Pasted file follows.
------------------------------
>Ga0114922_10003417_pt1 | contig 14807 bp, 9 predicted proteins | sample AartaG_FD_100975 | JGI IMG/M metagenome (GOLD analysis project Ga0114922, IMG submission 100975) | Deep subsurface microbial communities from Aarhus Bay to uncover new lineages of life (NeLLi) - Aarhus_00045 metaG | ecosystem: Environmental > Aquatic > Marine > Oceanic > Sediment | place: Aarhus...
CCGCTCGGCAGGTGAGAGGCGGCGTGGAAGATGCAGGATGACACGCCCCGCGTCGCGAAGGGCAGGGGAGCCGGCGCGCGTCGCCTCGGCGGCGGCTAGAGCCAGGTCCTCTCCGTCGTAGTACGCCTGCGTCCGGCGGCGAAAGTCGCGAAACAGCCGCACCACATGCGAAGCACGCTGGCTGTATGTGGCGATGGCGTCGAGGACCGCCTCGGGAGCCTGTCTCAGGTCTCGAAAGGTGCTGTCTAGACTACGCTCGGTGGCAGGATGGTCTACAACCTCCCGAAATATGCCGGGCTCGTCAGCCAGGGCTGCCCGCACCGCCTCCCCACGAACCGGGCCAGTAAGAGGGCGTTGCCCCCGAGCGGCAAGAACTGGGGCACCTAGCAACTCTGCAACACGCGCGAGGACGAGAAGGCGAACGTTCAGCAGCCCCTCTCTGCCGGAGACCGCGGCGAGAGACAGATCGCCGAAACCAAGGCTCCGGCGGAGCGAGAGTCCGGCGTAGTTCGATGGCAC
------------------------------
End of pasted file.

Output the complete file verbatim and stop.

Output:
>Ga0114922_10003417_pt1 | contig 14807 bp, 9 predicted proteins | sample AartaG_FD_100975 | JGI IMG/M metagenome (GOLD analysis project Ga0114922, IMG submission 100975) | Deep subsurface microbial communities from Aarhus Bay to uncover new lineages of life (NeLLi) - Aarhus_00045 metaG | ecosystem: Environmental > Aquatic > Marine > Oceanic > Sediment | place: Aarhus...
CCGCTCGGCAGGTGAGAGGCGGCGTGGAAGATGCAGGATGACACGCCCCGCGTCGCGAAGGGCAGGGGAGCCGGCGCGCGTCGCCTCGGCGGCGGCTAGAGCCAGGTCCTCTCCGTCGTAGTACGCCTGCGTCCGGCGGCGAAAGTCGCGAAACAGCCGCACCACATGCGAAGCACGCTGGCTGTATGTGGCGATGGCGTCGAGGACCGCCTCGGGAGCCTGTCTCAGGTCTCGAAAGGTGCTGTCTAGACTACGCTCGGTGGCAGGATGGTCTACAACCTCCCGAAATATGCCGGGCTCGTCAGCCAGGGCTGCCCGCACCGCCTCCCCACGAACCGGGCCAGTAAGAGGGCGTTGCCCCCGAGCGGCAAGAACTGGGGCACCTAGCAACTCTGCAACACGCGCGAGGACGAGAAGGCGAACGTTCAGCAGCCCCTCTCTGCCGGAGACCGCGGCGAGAGACAGATCGCCGAAACCAAGGCTCCGGCGGAGCGAGAGTCCGGCGTAGTTCGATGGCAC